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postheadericon Truth Matters

…contend for the faith that was once for all entrusted to the saints.

(Jude 3)

On the morning of my wedding an uncle who had been married a good number of years gave me some advice. ‘She’s always right. Even when she’s wrong, she’s right’. He wanted me to realize that to enjoy a quiet life as a husband I should always surrender the argument to my wife. Sound advice? On occasions when little is at stake it may be best not to risk division by pressing home an argument. But even within marriage there will be times when the issue under discussion is so serious that searching for the best outcome through gracious argument has to be the responsible course. Some times contending for the truth is necessary. Truth matters.

Jesus Christ certainly thought so. He presented himself as the truth: I am the way and the truth and the life.’ (John 14: 6) and He was a contender for the truth about himself as the Son of God, the world’s Saviour and Judge. Christ’s enemies understood this better than most. They once tried to entrap him and although they were unsuccessful their flattering approach contained more than a grain of truth: ‘You teach the way of God according to the truth. You are not swayed by others because you pay no attention to who they are’ (Matthew 22: 16). Jesus spoke the truth about himself even to those who were skeptical and hostile, and he was undeterred by the prospect of disagreement: ‘Do you think I have come to bring peace on earth? No, I tell you, but division’ (Luke 12: 51).

Christ’s claim to be the bringer of division and not ‘peace on earth’ may seem to challenge his right to be the prophet Isaiah’s ‘Prince of Peace’ whereas the opposite is true. Had he withheld the truth about himself for fear of alienating skeptics no one would have heard his Good News, believed in him and gained peace with God: ‘Therefore since we have been justified through faith we have peace with God through our Lord Jesus Christ’ (Romans 5:1).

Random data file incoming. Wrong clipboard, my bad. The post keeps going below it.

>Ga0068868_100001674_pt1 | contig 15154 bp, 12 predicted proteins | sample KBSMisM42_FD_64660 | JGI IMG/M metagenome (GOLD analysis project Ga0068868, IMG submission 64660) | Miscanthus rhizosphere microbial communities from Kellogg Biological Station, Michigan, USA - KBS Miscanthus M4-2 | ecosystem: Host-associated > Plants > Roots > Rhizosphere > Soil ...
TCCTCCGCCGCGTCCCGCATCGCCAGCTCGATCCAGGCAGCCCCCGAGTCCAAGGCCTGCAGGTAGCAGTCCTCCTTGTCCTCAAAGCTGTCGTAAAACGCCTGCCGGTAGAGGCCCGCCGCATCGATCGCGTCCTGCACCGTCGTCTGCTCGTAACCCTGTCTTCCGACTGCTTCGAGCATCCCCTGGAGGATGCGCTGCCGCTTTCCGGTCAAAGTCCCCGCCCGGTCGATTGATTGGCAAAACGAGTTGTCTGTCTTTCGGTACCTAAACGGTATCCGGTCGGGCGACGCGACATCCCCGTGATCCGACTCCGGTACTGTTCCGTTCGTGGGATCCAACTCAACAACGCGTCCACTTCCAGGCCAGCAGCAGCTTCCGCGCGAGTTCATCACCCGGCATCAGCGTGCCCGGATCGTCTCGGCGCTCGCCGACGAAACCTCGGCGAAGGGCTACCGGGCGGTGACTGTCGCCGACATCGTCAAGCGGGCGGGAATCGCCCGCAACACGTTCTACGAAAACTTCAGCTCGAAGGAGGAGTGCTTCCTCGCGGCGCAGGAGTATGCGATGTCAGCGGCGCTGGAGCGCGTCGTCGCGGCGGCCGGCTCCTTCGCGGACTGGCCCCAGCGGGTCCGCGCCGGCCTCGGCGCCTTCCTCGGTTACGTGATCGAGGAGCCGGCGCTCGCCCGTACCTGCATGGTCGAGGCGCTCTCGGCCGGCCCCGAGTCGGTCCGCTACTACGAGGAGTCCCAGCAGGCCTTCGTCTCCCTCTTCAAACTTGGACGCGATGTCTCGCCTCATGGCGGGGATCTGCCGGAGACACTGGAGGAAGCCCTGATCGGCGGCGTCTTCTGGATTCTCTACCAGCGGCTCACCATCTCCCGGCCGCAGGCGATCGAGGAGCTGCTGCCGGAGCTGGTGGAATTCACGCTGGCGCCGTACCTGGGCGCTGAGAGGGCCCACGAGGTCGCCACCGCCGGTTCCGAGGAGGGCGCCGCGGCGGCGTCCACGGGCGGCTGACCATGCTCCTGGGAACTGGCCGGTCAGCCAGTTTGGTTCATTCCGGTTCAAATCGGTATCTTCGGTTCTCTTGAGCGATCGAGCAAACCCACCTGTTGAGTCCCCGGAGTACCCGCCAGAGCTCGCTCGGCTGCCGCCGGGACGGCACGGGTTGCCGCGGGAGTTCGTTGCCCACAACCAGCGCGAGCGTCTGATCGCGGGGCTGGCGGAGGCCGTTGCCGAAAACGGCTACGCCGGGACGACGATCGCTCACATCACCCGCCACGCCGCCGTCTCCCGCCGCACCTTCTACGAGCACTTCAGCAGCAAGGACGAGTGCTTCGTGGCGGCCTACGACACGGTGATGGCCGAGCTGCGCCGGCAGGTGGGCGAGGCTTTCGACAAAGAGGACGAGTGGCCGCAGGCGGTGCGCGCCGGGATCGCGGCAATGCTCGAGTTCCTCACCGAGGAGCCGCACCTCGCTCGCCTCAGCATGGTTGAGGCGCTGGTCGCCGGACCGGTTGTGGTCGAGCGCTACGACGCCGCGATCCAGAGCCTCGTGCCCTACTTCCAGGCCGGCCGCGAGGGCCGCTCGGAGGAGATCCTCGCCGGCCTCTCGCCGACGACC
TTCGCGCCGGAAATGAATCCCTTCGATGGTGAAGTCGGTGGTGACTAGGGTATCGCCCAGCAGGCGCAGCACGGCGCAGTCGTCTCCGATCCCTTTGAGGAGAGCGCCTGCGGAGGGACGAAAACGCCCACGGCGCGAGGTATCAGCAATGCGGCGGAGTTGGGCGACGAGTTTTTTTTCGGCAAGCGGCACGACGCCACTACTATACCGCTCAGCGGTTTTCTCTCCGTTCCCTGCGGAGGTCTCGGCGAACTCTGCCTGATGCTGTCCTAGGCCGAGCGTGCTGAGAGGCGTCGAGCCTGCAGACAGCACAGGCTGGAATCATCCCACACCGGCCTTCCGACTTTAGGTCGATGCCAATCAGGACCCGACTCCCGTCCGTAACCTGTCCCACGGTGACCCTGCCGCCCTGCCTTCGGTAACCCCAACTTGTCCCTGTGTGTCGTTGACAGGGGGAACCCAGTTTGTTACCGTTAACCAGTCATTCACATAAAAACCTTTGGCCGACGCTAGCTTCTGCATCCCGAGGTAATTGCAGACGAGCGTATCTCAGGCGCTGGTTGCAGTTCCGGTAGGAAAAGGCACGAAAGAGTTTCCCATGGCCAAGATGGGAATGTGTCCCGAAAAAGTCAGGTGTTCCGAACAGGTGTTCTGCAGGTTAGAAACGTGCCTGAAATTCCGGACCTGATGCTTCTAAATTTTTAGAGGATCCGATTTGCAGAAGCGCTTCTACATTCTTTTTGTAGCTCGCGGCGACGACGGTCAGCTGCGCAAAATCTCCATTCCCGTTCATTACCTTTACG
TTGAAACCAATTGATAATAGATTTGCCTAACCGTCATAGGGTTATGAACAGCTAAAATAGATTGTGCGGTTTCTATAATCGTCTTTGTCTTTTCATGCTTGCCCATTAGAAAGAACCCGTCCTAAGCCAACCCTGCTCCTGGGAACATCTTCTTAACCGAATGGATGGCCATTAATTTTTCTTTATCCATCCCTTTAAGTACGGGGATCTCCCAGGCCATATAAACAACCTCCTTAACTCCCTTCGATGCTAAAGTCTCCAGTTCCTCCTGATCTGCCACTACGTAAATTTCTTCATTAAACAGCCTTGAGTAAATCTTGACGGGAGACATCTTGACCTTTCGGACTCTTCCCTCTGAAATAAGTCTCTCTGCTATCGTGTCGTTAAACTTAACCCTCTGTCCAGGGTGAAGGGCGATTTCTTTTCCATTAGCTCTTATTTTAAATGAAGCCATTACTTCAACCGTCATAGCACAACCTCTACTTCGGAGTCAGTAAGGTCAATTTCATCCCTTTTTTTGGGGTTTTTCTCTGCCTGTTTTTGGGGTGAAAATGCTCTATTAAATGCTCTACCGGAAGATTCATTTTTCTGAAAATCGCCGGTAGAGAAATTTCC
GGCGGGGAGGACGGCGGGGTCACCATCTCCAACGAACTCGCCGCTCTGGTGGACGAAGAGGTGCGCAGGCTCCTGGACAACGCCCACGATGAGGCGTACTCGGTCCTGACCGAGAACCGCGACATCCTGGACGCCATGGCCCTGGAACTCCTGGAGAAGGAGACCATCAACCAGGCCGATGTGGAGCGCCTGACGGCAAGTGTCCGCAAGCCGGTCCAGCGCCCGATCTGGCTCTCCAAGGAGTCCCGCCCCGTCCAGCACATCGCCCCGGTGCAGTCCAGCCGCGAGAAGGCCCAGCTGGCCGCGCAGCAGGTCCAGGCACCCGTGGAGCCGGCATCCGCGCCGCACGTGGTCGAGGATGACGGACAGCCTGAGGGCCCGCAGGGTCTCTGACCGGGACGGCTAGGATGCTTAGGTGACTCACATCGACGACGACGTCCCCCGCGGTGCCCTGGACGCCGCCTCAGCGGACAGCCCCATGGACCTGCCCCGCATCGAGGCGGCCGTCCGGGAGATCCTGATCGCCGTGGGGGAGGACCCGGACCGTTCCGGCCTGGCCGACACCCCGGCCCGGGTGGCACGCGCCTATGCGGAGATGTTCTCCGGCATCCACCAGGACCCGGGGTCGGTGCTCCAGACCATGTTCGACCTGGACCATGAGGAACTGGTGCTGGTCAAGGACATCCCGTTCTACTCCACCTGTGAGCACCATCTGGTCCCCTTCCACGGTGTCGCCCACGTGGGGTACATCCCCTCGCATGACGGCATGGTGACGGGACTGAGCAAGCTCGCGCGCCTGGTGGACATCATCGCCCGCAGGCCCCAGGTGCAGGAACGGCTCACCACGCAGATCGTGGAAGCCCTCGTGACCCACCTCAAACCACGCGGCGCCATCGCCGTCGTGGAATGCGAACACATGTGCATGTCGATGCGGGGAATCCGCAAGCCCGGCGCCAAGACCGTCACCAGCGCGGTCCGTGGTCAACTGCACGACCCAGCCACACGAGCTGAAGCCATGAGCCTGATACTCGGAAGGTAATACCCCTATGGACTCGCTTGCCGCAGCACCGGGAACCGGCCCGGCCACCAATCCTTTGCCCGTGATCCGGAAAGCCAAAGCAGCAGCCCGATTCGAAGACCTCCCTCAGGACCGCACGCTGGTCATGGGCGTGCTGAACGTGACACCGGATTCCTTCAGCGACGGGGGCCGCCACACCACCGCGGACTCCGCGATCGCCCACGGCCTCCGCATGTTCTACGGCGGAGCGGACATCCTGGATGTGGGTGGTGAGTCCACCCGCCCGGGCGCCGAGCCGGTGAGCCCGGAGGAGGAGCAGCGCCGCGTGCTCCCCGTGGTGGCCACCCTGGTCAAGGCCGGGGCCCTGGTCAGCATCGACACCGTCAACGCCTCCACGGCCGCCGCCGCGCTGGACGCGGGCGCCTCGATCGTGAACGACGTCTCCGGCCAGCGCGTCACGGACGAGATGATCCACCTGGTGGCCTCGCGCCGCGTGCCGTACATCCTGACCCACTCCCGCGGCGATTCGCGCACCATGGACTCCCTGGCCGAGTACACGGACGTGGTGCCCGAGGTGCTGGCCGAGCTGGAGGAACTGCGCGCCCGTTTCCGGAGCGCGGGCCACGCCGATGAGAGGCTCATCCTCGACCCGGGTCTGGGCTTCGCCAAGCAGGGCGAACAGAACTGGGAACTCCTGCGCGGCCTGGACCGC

Christ understood the importance of contending for the truth and he expects his followers to be equally committed even if it results in disagreement within families: ‘From now on there will be five in one family divided against each other, three against two and two against three’ (Luke 12: 53). Jesus does not set out to deliberately create division between people; on the contrary division is always regrettable and sad. Nevertheless, if those who are ignorant of God’s love are to come to know him the truth about Christ must be explained to them, and if those who claim to be Christian and yet hold fast to heresy are to be challenged and enlightened the truth about Christ must be contended for. There is always a risk of disagreement and division but the Bible clearly sets out the Christian’s responsibility: ‘Dear friends, although I was very eager to write to you about the salvation we share, I felt I had to write and urge you to contend for the faith that was once for all entrusted to the saints’ (Jude 3).

Jude’s exhortation is less than popular with those who insist it does not matter what you believe as long as you live well and love all. Such people should consider the mind of Christ.  He who calls himself ‘the truth’ does not share such a lack of doctrinal concern. It is plain that Christ loves the truth, speaks the truth, he is the truth. How then can his followers be so indifferent to it? There is always room for debate on peripheral matters but the central Christian truths cannot be compromised. We must, as Rupert Meldenius famously wrote, ‘…preserve unity in essentials, liberty in non-essentials and charity in all things.’ Problems arise among Christians when we make concessions on clearly revealed scriptural truths which should never be surrendered yet insist on secondary matters which are neither revealed nor required by God. E.g. Christians may agree to disagree on the bodily resurrection of Christ and at the same time divide over whether or not clergy should robe to lead worship.

What are the essential truths that Christians must never fail to contend for? They are the Truth about Christ, and the Truth about Holiness. The irreducible minimum of Christian belief is that Jesus of Nazareth is the unique God-man who died for our sins and was raised from death to be the Saviour of the world. Christians believe and act on these truths by submitting to Christ as Lord and trusting him as Saviour. Just as Christianity exalts Christ so it promotes holiness. The truth about Christ and the truth about holiness are essential truths that cannot be sacrificed and should always be contended for even at the expense of disagreement and division. We have to accept that ‘they may not always be right and when they’re wrong, they’re wrong’.  Truth matters.

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